What's new in the other general journalsBMJ 2005; 331 doi: https://doi.org/10.1136/bmj.331.7520.801 (Published 06 October 2005) Cite this as: BMJ 2005;331:801
- Alison Tonks, associate editor (email@example.com)
Heavy smokers who cut down may reduce their risk of lung cancer
Giving up smoking is one certain way of protecting yourself against lung cancer. Everyone knows it, but so few smokers manage to do it. For the majority of smokers who can't or won't stop, cutting down the number of cigarettes they smoke each day may help.
In a large cohort study from Denmark, heavy smokers (≥ 15 cigarettes/day) who managed to cut down by at least half were 27% less likely to get lung cancer over the next 18 years or so, than those who continued smoking heavily (hazard ratio 0.73, 95% CI 0.54 to 0.98). Light smokers (< 15 cigarettes/day) were 56% less likely to get lung cancer than heavy smokers, and former smokers who had quit before the study began reduced their risk by 83%. Predictably, Danes who had never smoked had the lowest risk of all—91% lower than the heavy smokers (0.09, 0.06 to 0.13).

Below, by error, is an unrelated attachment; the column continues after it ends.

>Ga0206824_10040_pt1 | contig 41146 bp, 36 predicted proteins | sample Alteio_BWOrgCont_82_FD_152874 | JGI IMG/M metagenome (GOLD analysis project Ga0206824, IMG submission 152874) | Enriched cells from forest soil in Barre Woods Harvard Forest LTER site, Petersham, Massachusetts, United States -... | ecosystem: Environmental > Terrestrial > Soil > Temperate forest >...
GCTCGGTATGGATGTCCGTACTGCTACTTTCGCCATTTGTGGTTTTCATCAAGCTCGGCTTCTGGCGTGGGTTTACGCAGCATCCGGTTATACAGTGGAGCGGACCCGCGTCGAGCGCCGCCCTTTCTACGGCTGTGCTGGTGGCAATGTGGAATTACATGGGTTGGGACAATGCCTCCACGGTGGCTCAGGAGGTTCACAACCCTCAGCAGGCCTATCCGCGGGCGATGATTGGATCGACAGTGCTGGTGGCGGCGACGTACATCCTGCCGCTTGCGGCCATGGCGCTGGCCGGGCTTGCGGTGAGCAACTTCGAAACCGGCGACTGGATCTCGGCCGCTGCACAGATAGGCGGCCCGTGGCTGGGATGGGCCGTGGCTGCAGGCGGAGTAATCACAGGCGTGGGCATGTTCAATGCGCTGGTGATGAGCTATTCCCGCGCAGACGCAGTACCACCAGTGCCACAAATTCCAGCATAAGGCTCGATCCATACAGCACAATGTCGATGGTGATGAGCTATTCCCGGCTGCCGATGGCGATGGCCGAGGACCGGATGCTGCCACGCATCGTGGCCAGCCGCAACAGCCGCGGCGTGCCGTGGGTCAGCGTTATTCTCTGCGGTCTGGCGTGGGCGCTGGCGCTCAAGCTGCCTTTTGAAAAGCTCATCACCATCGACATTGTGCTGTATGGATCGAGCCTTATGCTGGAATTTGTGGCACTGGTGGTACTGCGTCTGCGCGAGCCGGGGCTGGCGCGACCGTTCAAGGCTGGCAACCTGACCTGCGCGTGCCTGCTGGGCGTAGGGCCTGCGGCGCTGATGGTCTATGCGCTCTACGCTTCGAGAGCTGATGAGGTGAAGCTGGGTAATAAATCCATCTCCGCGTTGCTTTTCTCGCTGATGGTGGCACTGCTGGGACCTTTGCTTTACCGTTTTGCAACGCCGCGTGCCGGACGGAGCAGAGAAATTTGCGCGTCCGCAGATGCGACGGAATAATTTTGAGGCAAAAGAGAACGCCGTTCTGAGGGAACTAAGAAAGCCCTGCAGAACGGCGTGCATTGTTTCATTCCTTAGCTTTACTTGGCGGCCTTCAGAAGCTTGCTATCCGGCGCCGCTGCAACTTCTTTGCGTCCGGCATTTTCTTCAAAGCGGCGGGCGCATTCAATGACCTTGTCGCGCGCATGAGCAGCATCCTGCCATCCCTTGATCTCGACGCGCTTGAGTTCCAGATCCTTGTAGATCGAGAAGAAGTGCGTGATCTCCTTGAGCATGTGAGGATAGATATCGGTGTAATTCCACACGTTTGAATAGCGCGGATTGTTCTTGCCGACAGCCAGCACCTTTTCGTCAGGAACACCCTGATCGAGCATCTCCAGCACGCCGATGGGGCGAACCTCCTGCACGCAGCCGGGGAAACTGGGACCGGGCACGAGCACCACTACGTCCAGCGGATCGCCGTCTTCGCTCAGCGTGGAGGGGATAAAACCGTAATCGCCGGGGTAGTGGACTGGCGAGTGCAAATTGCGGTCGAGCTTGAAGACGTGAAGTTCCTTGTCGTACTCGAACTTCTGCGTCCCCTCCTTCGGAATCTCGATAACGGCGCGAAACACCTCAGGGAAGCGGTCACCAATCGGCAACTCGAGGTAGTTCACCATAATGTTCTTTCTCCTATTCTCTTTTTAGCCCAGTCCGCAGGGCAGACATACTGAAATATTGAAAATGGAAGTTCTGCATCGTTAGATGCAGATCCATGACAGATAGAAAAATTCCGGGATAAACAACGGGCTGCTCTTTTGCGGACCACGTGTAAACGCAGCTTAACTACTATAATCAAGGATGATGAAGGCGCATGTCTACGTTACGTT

So, although giving up for good is best, doctors can at least tell hard core smokers that cutting down is better than nothing. Unfortunately, there's no evidence that cutting down protects anyone against heart disease or chronic obstructive pulmonary disease, both of which have a greater impact than lung cancer on public health.
JAMA 2005;294: 1505-10
Statins: those benefits in detail
A detailed analysis of who benefits from statins and by how much reports that each 1 mmol/l drop in serum concentration of low density lipoprotein cholesterol reduces overall mortality by 12% over five years. It also reduces risk of coronary death or heart attack by 23%, need for coronary vascularisation by 24%, risk of stroke (fatal or non-fatal) by 17%, and risk of any major vascular event by 21%.
The benefits seem largely independent of age, sex, pre-existing disease, or baseline serum concentration of LDL cholesterol. Statins work even for people with LDL cholesterol …